Post(s) tagged with "stars"
Starry Sky, Washington
Photograph by Rhys Logan, My Shot
Driving home over the Waterville Plateau, a waxing sliver of a moon that fell early below the horizon made for a perfect moment of stargazing. What was even more eerie though, was that the wind had completely stopped also. Even from about 30 feet up a small embankment I could hear my shutter trip for a 25-second exposure. The lights on the horizon, shining from over 70 miles away, were the city lights of Ephrata and Moses Lake, Washington.
There’s a motorcycle park about 15 minutes away that I go to to stargaze. It’s not as dark as I would like it but it does quite well for the time being (the lower western sky is filled with light pollution). I’m still searching for a place nearby that has really dark skies so I can work on taking photos like this.
On a related note, I really like Moses Lake.
23 September 2010 @ 00:30 402 nationalgeographicmagazine
Explanation: An unusual triangle of light is visible this time of year just before dawn, in the northern hemisphere. Once considered a false dawn, this triangle of light is actually zodiacal light, light reflected from interplanetary dust particles. The bright reflecting triangle is clearly visible on the right of the above horizontally-compressed image taken just after sunset from Namibia in the southern hemisphere in 2009 June. The central band of our Milky Way Galaxy on the left first mirrors the zodiacal band on the right but then curves around the sky. The faint smudges inside the arch of the Milky Way are the Large and Small Magellanic Clouds. Zodiacal dust orbits the Sun predominantly in the same plane as the planets: the ecliptic. Zodiacal light is so bright in the north this time of year because the dust band is oriented nearly vertical at sunrise, so that the thick air near the horizon does not block out relatively bright reflecting dust. Zodiacal light is also bright for people in Earth’s northern hemisphere in March and April just after sunset. In the southern hemisphere, zodiacal light is most notable after sunset in late summer, and brightest before sunrise in late spring.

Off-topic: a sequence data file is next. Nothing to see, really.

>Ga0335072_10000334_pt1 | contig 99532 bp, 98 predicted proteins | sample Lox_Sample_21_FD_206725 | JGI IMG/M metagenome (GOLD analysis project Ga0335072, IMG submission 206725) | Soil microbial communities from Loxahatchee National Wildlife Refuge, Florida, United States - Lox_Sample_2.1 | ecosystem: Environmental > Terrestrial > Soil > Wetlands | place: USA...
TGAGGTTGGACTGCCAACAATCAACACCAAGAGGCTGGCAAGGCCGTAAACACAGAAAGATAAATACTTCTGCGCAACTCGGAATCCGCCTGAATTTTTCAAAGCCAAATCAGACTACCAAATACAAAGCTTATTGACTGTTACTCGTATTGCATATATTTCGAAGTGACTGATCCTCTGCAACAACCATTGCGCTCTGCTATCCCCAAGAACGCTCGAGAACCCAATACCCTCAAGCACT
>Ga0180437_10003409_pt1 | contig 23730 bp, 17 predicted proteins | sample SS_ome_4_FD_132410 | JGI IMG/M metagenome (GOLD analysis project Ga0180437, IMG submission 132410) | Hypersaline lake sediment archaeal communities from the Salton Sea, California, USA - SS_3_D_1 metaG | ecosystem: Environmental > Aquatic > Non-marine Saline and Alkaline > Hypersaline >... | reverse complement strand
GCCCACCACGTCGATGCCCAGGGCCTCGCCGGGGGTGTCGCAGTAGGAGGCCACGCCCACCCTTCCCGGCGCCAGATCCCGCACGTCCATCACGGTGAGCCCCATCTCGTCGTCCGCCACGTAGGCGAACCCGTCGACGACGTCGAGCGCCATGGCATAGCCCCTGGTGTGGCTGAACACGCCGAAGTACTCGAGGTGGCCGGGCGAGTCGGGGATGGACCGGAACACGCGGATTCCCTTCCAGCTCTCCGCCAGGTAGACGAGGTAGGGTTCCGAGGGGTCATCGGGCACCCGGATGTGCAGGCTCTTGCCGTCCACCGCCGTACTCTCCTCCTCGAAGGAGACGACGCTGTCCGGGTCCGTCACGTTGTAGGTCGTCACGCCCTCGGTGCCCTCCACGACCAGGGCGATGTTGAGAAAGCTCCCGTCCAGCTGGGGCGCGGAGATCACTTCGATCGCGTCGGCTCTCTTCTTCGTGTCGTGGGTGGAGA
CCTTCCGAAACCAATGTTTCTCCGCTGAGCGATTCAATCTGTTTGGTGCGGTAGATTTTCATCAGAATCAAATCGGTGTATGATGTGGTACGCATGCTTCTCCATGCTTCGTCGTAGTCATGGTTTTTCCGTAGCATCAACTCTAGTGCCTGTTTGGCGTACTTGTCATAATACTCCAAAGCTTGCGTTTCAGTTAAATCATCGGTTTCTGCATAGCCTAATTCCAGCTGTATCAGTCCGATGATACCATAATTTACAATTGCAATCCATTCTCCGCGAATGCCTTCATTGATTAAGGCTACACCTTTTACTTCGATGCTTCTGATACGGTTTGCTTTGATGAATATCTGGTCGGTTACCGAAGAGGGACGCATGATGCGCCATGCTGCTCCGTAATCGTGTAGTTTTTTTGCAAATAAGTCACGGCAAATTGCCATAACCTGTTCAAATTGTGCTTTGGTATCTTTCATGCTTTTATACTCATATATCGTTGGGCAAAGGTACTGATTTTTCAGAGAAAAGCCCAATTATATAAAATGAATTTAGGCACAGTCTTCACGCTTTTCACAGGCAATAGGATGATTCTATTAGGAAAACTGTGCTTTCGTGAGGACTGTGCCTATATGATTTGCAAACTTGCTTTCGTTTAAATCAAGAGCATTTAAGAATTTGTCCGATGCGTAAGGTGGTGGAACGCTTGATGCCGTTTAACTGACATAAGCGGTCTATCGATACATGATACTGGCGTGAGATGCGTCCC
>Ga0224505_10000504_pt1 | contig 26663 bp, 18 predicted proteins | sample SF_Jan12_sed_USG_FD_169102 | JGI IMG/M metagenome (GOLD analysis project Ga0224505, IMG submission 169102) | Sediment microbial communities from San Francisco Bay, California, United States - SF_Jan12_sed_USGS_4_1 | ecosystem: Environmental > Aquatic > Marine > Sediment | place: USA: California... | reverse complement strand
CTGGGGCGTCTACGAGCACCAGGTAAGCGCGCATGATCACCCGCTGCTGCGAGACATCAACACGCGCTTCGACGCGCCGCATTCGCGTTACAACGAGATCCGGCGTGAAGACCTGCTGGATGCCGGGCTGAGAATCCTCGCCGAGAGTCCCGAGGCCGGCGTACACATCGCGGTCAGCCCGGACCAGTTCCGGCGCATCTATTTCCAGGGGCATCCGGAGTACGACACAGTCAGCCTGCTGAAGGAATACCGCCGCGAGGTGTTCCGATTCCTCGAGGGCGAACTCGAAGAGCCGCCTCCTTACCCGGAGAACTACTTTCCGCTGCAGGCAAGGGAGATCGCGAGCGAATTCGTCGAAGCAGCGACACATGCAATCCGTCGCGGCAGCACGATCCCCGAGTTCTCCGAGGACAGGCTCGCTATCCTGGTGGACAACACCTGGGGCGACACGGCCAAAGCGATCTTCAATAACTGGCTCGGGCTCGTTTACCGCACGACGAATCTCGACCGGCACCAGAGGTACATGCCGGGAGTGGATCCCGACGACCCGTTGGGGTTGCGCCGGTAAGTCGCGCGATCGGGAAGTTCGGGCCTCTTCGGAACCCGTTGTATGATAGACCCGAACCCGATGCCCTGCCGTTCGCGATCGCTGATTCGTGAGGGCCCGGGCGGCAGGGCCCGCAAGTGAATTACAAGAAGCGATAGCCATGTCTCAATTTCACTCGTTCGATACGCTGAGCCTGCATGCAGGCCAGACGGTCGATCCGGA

18 September 2010 @ 06:30 254 itsfullofstars
A Milky Way Shadow at Loch Ard Gorge
Credit & Copyright: Alex Cherney (Terrastro)
Explanation: Have you ever seen the Milky Way’s glow create shadows? To do so, conditions need to be just right. First and foremost, the sky must be relatively clear of clouds so that the long band of the Milky Way’s central disk can be seen. The surroundings must be very near to completely dark, with no bright artificial lights visible anywhere. Next, the Moon cannot be anywhere above the horizon, or its glow will dominate the landscape. Last, the shadows can best be caught on long camera exposures. In the above image taken in Port Campbell National Park, Victoria, Australia, seven 15-second images of the ground and de-rotated sky were digitally added to bring up the needed light and detail. In the foreground lies Loch Ard Gorge, named after a ship that tragically ran aground in 1878. The two rocks pictured are the remnants of a collapsed arch and are named Tom and Eva after the only two people who survived that Loch Ard ship wreck. A close inspection of the water just before the rocks will show shadows in light thrown by our Milky Way galaxy. Low clouds are visible moving through the serene scene in this movie.
So, wait, is it not possible to see this without a camera?
You can see the Milky Way in the night sky, it’s a lighter patch along the sky (Literally looks like spilled Milk across the sky). But to have this type of depth and detail with the dust clouds, you cannot see with the naked eye.
24 August 2010 @ 15:15 2500 remmbermytitans | Source: itsfullofstars
Scribblings from an X-Wing in a galaxy far, far away.
Hello, my name is Rebecca. I'm an above average Star Wars fan. I have a deep appreciation for Wedge Antilles and the rest of the X-Wing pilots (most specifically Rogue and Wraith Squadrons). I, also, lead a Corran Horn appreciation life.
My Star Wars favorites.
Star Wars Tumblr Challenge 2